Receipt of mailing is an operational feature. When a mailing is delivered to a mail processing facility, e.g., a destination entry post office, internal users may receive, verify, and process the mailing. For example, the receiving person may scan a barcode from the mailing, complete forms related to the mailing, inspect the mailing, etc. Example of standardized procedures for receiving a mailing are described on pages 141-149 of the document entitled “Welcome to CONFIRMŽ Service Standardization Training.”
Network communication is an operational feature. To provide a mail processing system such as CONFIRMŽ to an existing system, modifications to existing devices such as bar code scanners and networks, may be necessary or desirable. For example, a bar scan and code porter may be modified to enable it to transmit PLANET codes as it processes mail pieces. Examples of standardized network communication modifications are described on pages 151-157 of the document entitled “Welcome to CONFIRMŽ Service Standardization Training.”
Internal testing is an operational feature. Internal users of a mail processing system such as CONFIRMŽ may wish to collect and analyze CONFIRMŽ data using a “seed” mail piece. A seed mail piece may be created and sent by an internal user for example, to measure performance of the system. The seed mail piece may be, for example, any mail type including letters, flats and in the future, parcels marked with the address of a processing facility and a PLANET™ code. Alternatively, “live” mail pieces of any mail type including letters, flats and in the future, parcels may be identified and treated as seed pieces. Examples of standardized internal seeding are described on pages 159-178 of the document entitled “Welcome to CONFIRMŽ Service Standardization Training.”
Operations personnel, such as In-Plant Support, Quality, Maintenance, and Distribution Operations may access CONFIRMŽ data and/or reports, for example, to identify or correct problems. Example reports, available to internal users, are: Point-to-Point Report, Origin to Destination Summary, Entry Scan Summary, Mail Piece Summary-USPS, Late Mail from Originating Facility, and Performance by Location. Page 184 of the document entitled “Welcome to CONFIRMŽ Service Standardization Training” contains descriptions of these six reports. Examples of standardized procedures to provide operations personnel with report access are described on pages 180-186 of the document entitled “Welcome to CONFIRMŽ Service Standardization Training.” In addition, many operations personnel opt to secure internal testing results through http://imaq.usps.gov. Users can secure summary and performance reports as well as individual scan data of individual mail pieces.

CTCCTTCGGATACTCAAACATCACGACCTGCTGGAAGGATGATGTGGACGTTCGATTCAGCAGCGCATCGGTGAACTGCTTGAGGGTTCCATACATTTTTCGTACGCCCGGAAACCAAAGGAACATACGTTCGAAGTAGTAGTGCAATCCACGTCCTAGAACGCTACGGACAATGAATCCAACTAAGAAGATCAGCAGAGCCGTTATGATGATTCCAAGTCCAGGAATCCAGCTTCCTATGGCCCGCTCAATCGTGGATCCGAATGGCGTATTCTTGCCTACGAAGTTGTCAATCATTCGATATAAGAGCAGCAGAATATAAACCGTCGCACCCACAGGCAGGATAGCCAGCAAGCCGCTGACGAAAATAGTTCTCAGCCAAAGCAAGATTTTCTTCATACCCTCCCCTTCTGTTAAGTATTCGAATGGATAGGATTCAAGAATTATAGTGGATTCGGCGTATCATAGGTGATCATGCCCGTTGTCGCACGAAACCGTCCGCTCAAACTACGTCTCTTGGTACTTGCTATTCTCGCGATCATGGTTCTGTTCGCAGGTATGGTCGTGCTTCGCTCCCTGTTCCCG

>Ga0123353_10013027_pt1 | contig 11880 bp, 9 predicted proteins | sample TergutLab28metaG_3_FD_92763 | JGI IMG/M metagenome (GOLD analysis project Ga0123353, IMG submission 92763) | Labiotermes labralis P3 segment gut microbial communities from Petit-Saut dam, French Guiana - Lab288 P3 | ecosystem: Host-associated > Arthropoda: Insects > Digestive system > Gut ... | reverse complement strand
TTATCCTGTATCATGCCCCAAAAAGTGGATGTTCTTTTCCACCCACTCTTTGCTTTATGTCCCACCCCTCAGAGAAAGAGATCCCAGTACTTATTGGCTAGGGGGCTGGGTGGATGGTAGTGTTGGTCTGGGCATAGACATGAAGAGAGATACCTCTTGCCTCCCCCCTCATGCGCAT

Embodiments of the present invention have been directed to processors and to computer readable media that perform steps in a method for standardizing intelligent mail processing. Examples of computer readable media, consistent with embodiments of the invention include hard drives, magnetic disks, optical disks, solid state memory, and web pages, and the programs contained therein. The systems and methods disclosed herein are not related to any particular computer or other apparatus, and may be implemented by any suitable combination of hardware, software, and/or firmware. For example, various general purpose machines may be used with programs written in accordance with teachings of the embodiments of the invention, or it may be more convenient to construct a specialized apparatus or system to perform the required methods and techniques
Embodiments of the invention have been related to program instructions or code for performing various computer-implemented operations based on the methods and processes of the invention. The media and program instructions may be those specifically designed and constructed for the embodiments of the invention, or they may be of the kind well-known and available to those having ordinary skill in the computer software arts. Examples of program instructions include both machine code, such as produced by a computer, and files containing a high level code that can be executed by the computer using an interpreter.
Other embodiments of the invention will be apparent to those skilled in the art from consideration of the specification and practice of the invention disclosed herein. It is intended that the specification and examples be considered as exemplary only, with a true scope and spirit of the invention being indicated by the following claims.
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|May 20, 2005||AS||Assignment|
Owner name: UNITED STATES POSTAL SERVICE, THE, DISTRICT OF COL
Free format text: ASSIGNMENT OF ASSIGNORS INTEREST;ASSIGNORS:SCHENCK, KAREN E.;KELLER, JOHN C.;MATTHEWS, BILL J.;AND OTHERS;REEL/FRAME:016590/0823;SIGNING DATES FROM 20050517 TO 20050518